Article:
- Create a discretionary trust as the trading entity and have Tom Pty Ltd and Harry Pty Ltd as beneficiaries, aggregator pays income into Trust and trust distributes income based on deals written.
    - Form a new private company (New company Pty Ltd) with a Trust as a shareholder. New company Pty Ltd pays dividends to the trust. Trust distributes to Tom Pty Ltd and Harry Pty Ltd based on their deals.
    - Or would it be better do away with Tom Pty Ltd and Harry Pty Ltd altogether and simply have each individual as direct beneficiaries. Note: salaries won't be paid in the early years - just income earned writing loans.

    We will be getting professional advice from an accountant, but would love to get the general opinion of the PC community, as I'm sure many of the finance professionals have possibly come across this over the years, dealing with any partnerships of commission book-based businesses, eg. mortgage/stock/insurance brokers, etc.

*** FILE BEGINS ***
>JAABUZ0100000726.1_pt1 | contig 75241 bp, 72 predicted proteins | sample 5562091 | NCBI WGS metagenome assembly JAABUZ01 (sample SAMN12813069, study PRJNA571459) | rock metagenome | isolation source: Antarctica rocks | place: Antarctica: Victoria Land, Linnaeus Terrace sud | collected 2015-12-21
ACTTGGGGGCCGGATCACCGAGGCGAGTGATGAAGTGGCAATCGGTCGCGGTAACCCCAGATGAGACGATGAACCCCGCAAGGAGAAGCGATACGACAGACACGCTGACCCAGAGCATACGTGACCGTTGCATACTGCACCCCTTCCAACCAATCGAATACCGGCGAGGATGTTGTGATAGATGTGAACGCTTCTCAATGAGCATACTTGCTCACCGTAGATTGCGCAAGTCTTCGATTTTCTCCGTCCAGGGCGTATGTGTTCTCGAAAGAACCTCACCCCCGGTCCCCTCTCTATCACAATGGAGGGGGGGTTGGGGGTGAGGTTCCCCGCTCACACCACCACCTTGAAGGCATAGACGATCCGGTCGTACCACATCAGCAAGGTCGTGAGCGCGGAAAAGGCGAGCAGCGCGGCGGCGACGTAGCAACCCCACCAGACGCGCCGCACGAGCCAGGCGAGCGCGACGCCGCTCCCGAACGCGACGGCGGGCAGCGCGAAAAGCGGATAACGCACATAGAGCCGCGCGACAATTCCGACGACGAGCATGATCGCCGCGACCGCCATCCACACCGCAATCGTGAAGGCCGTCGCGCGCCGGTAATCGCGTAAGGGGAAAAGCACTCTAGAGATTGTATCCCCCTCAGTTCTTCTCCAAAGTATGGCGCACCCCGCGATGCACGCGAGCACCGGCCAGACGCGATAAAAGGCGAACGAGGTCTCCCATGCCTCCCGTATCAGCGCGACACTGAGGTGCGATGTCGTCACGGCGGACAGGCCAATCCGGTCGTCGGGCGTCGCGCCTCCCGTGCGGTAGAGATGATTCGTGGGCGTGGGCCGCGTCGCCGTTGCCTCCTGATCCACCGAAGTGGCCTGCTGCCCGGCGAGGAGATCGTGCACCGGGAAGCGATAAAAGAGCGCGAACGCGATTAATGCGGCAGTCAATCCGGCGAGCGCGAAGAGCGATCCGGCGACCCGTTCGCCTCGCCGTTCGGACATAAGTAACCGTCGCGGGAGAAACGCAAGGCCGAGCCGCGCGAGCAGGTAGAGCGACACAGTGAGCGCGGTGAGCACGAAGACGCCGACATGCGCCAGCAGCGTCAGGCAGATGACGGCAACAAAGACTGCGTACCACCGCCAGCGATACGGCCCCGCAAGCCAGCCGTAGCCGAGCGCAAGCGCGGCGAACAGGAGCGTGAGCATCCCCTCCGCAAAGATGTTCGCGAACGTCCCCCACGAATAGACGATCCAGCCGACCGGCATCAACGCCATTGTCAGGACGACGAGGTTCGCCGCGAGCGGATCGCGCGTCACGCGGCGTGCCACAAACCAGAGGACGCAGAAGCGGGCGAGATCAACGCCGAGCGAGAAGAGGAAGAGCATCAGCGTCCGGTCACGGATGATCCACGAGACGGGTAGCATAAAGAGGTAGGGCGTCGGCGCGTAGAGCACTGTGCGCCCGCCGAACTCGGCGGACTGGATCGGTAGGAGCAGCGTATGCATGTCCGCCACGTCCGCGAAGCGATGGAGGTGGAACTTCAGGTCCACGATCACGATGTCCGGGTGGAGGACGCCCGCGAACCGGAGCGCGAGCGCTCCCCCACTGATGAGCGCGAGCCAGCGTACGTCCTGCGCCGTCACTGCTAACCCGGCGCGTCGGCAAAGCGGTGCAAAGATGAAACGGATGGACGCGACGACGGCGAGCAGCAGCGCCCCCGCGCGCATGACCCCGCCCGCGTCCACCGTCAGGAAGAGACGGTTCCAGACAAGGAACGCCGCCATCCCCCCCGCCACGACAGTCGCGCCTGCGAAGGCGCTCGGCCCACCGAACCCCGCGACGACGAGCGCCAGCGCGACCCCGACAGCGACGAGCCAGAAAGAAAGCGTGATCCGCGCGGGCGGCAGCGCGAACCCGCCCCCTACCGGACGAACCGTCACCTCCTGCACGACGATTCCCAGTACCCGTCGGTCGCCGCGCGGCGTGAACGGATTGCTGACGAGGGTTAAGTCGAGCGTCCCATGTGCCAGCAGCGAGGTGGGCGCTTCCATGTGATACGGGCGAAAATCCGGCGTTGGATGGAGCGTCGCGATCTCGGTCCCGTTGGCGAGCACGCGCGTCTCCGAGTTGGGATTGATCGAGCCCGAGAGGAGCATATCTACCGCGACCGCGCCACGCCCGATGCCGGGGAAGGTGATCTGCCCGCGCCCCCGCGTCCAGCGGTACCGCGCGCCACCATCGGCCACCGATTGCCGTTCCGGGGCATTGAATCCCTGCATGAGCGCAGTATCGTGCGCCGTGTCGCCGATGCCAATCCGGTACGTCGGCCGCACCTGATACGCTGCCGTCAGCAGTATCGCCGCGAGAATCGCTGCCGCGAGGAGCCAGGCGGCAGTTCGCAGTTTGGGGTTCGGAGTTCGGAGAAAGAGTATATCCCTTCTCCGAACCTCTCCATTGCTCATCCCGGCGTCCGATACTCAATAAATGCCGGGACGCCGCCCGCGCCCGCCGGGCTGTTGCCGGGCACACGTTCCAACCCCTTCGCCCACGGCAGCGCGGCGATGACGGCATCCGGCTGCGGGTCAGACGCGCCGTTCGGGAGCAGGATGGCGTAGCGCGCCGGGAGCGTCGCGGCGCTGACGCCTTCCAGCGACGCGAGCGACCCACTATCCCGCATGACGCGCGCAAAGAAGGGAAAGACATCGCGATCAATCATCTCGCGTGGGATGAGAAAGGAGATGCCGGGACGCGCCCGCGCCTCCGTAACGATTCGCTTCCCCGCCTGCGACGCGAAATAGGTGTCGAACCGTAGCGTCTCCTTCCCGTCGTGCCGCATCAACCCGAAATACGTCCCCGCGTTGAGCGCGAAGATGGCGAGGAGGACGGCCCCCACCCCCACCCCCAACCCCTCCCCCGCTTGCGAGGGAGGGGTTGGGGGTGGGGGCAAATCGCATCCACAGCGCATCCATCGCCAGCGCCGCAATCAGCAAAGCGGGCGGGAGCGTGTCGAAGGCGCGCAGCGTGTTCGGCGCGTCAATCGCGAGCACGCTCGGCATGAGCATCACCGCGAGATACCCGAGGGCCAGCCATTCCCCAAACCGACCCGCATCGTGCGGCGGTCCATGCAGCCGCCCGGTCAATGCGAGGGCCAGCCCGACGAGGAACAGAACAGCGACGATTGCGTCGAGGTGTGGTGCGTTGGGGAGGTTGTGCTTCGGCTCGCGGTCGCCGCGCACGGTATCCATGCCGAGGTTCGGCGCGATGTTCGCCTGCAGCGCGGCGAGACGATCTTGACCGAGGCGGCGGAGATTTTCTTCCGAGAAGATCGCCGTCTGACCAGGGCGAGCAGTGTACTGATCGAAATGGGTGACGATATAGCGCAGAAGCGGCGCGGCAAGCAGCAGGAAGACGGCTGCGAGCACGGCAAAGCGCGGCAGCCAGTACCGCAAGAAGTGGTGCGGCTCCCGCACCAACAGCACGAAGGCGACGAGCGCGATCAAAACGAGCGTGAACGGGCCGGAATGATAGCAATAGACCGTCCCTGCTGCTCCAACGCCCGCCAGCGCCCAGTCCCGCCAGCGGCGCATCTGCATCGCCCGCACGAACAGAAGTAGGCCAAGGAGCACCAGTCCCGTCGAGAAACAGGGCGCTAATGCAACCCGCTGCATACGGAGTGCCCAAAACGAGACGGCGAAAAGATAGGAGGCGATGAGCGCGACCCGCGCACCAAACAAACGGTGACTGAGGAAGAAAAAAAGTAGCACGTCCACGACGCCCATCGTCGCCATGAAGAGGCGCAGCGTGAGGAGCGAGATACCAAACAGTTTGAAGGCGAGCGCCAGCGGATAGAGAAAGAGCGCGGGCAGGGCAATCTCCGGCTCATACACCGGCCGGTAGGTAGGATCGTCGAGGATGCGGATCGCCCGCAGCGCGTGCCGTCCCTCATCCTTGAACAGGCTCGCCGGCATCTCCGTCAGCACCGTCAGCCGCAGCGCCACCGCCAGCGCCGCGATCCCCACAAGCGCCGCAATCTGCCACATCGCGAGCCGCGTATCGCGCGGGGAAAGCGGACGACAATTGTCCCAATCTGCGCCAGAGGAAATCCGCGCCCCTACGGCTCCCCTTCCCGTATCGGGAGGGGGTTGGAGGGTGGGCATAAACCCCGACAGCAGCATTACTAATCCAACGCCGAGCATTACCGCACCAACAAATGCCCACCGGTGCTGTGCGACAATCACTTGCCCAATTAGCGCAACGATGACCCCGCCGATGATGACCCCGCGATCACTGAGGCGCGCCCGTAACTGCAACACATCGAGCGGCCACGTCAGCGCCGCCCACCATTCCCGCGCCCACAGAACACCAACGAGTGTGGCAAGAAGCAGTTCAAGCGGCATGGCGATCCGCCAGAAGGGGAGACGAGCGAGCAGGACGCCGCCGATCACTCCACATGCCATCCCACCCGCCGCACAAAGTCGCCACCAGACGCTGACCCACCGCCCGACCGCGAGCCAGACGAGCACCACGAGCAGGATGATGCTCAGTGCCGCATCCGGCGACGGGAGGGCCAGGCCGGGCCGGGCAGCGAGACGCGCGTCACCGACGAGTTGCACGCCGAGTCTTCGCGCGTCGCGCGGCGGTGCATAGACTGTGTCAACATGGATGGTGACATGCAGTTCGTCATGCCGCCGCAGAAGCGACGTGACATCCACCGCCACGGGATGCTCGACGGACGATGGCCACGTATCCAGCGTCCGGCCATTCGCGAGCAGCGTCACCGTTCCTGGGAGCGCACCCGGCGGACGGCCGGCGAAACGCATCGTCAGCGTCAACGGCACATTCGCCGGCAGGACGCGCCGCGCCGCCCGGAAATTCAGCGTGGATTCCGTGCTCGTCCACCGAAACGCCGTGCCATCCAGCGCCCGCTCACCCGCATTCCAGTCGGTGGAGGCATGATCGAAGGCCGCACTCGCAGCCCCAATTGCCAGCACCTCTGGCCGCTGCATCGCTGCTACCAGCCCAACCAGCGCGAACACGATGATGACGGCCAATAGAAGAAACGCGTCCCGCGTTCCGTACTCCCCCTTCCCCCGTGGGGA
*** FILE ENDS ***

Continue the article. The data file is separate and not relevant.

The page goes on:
Thanks for reading.
     
    York likes this.
  2. Terry_w

    Terry_w Solicitor, Finance Broker, CTA Business Member

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    Not a DT as there are no fixed entitlements. Partners cannot sell their 'shares'.
    Not a company with one DT owning the shares. A DT is discretionary by definition.

    You need fixed entitlements. A company is usually the way to go with each party's shares owned by a separate DT.

    You need legal advice on the above plus tax advice from a tax agent.
     
  3. JTR

    JTR Member

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    Thanks Terry. In your general opinion, what would be the method for upfront and trail to be distributed to each party based on loans written? Would it be as wages? Director's fees?